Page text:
Travelling, holidays and respite

Transcript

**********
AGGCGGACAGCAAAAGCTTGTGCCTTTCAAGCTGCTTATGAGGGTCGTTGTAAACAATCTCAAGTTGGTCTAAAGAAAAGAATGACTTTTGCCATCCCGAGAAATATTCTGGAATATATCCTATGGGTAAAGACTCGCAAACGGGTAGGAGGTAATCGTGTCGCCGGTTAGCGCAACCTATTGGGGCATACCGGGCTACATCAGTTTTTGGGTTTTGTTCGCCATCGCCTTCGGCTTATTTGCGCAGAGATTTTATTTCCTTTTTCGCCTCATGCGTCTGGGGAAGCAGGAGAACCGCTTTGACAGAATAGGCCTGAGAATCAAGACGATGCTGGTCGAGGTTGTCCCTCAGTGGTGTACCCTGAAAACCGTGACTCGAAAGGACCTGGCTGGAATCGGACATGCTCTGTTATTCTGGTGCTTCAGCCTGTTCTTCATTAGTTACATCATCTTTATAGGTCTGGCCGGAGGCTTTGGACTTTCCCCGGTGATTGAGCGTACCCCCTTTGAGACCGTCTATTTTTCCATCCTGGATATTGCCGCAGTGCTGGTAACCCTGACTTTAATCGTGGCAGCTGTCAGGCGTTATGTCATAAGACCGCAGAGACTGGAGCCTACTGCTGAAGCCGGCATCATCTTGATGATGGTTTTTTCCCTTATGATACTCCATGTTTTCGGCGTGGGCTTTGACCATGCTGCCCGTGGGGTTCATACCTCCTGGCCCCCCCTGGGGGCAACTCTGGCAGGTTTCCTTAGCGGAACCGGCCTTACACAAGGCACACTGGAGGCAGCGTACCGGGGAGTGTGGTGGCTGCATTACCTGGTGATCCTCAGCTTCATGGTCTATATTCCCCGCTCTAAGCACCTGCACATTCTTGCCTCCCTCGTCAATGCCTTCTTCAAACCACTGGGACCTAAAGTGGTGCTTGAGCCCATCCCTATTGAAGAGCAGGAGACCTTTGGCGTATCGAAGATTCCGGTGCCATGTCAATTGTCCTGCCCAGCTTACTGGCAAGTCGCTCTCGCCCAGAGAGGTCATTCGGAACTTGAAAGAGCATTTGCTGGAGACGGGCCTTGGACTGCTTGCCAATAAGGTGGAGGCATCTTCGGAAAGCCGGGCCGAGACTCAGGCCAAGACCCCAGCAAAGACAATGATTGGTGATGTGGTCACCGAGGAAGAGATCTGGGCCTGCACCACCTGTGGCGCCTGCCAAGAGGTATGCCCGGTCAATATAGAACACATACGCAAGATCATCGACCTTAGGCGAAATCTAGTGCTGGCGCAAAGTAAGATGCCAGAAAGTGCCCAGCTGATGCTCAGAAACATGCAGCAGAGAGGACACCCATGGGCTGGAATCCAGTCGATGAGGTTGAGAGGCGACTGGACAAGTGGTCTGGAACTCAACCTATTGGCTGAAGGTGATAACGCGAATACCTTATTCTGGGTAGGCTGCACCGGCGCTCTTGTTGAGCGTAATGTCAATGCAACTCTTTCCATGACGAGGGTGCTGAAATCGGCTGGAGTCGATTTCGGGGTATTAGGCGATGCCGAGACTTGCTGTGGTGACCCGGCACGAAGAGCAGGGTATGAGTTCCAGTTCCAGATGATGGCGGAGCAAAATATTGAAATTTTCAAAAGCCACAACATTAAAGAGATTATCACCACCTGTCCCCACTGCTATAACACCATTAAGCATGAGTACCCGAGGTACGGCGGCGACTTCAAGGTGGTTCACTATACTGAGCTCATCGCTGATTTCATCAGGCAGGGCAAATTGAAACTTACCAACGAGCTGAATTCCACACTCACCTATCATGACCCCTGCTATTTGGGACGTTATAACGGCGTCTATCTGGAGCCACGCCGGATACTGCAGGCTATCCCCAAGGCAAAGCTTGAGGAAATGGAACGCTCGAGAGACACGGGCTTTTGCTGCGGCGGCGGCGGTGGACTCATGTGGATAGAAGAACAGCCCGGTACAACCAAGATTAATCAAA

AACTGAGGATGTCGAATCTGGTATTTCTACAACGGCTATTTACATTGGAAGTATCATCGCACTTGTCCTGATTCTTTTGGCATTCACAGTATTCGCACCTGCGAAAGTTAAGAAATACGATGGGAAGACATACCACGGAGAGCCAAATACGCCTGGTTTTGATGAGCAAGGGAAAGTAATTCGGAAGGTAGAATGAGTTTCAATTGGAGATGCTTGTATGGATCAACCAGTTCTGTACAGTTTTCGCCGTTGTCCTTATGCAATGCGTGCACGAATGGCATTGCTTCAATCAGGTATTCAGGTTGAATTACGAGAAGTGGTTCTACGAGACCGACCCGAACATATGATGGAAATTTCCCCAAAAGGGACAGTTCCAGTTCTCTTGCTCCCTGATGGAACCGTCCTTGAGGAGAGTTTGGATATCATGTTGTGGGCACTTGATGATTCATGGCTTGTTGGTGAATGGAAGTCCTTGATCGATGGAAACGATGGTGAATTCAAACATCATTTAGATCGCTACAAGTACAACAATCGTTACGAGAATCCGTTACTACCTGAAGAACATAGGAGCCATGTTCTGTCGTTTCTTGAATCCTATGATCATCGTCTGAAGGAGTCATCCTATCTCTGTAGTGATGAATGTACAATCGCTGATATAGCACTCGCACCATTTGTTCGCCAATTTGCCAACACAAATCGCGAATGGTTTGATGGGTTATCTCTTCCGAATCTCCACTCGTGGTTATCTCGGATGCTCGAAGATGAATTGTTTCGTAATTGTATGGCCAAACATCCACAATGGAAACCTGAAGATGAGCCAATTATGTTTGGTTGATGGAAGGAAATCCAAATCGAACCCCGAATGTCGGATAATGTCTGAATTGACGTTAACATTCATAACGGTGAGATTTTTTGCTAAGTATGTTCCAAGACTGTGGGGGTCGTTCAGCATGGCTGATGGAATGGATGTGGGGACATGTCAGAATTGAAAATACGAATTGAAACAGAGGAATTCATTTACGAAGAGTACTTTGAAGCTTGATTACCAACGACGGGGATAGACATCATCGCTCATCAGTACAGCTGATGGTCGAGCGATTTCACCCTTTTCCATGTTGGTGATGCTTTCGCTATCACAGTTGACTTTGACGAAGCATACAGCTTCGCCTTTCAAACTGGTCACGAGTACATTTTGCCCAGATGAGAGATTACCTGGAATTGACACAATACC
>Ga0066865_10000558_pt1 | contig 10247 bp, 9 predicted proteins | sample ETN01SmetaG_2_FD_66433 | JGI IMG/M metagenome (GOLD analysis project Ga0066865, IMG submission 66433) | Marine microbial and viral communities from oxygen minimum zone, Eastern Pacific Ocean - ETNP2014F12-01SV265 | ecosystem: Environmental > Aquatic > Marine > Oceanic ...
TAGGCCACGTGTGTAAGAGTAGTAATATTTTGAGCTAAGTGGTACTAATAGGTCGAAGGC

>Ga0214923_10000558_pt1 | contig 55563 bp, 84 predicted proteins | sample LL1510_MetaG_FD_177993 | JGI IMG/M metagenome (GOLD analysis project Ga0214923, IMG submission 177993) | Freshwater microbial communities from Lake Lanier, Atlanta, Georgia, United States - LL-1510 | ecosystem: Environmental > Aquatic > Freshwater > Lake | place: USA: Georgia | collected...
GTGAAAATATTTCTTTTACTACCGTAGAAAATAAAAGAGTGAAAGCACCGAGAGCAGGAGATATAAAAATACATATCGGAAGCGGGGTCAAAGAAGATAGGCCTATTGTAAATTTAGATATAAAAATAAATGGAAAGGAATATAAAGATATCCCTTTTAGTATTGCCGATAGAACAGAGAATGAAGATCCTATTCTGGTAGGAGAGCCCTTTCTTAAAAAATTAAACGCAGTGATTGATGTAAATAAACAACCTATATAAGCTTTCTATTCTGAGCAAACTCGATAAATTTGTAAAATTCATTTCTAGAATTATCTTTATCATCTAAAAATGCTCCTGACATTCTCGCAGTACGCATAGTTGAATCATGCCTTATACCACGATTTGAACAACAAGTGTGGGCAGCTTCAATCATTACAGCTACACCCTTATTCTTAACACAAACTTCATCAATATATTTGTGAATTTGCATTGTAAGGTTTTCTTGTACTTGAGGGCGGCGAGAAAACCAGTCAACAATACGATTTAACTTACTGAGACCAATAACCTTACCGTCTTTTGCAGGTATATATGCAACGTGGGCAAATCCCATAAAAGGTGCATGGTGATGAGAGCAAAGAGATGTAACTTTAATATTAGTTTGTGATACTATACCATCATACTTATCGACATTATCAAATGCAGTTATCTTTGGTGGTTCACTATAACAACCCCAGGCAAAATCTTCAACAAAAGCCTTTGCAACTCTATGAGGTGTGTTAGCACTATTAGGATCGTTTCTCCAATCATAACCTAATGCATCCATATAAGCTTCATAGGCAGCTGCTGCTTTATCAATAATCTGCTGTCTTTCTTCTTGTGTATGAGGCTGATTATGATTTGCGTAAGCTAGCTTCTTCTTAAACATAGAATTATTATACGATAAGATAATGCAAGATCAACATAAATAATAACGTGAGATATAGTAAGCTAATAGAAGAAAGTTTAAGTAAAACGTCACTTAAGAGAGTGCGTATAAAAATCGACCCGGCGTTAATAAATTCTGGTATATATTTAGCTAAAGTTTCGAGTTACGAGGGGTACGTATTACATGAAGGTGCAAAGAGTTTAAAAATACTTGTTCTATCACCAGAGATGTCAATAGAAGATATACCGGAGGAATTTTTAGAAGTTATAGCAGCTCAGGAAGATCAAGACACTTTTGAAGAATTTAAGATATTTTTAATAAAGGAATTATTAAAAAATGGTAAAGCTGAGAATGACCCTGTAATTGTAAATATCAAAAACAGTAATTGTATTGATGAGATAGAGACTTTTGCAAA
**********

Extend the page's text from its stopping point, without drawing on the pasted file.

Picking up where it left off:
By that time she was not able to eat any solids. She was only able to eat liquids, and they put her on something called TPN—total parenteral nutrition—and it’s a very expensive therapy. And fortunately, we lived in Canada and it was covered by Medicare—although it’s not true in every province, but it certainly was covered in Ontario when they started out. So that entered a whole new stage where we became a team so to speak; I was the person that organized the ordering of the supplies and of setting it up for her to have her nightly infusions of TPN while she slept. We had arrangements if we travelled. We had to bring all the supplies with us. We had to keep them refrigerated so they wouldn’t spoil. She would have a bag of sugars and a bottle of fats, lipids, and that was our lifestyle for 3 years. I can remember one incident where we, tried not to make it stop us from travelling. We both liked travelling. We went down to the States and at the time the war on drugs was very big and we stayed in this motel, came in, pulled in late at night. I hooked her up, and of course when you do that you’re using lots of needles and other medical equipment. I had this all wrapped up in newspaper and was looking for a garbage can, and we also hadn’t eaten—it was not good. But I was looking for a place to dispose of this medical waste, and of course motels don’t have a box that says “put it here”. So I went to buy pizza, I took this stuff with me, because I didn’t feel good about leaving it in the motel room garbage and first thing I see outside this bar and pizza joint that I’m going to buy food at is a poster about the war on drugs and if you see anyone with needles report them. And so I put the whole bag in the garbage and tried to sneak in, incognito. Nobody spotted me for what I was, a user, apparently.

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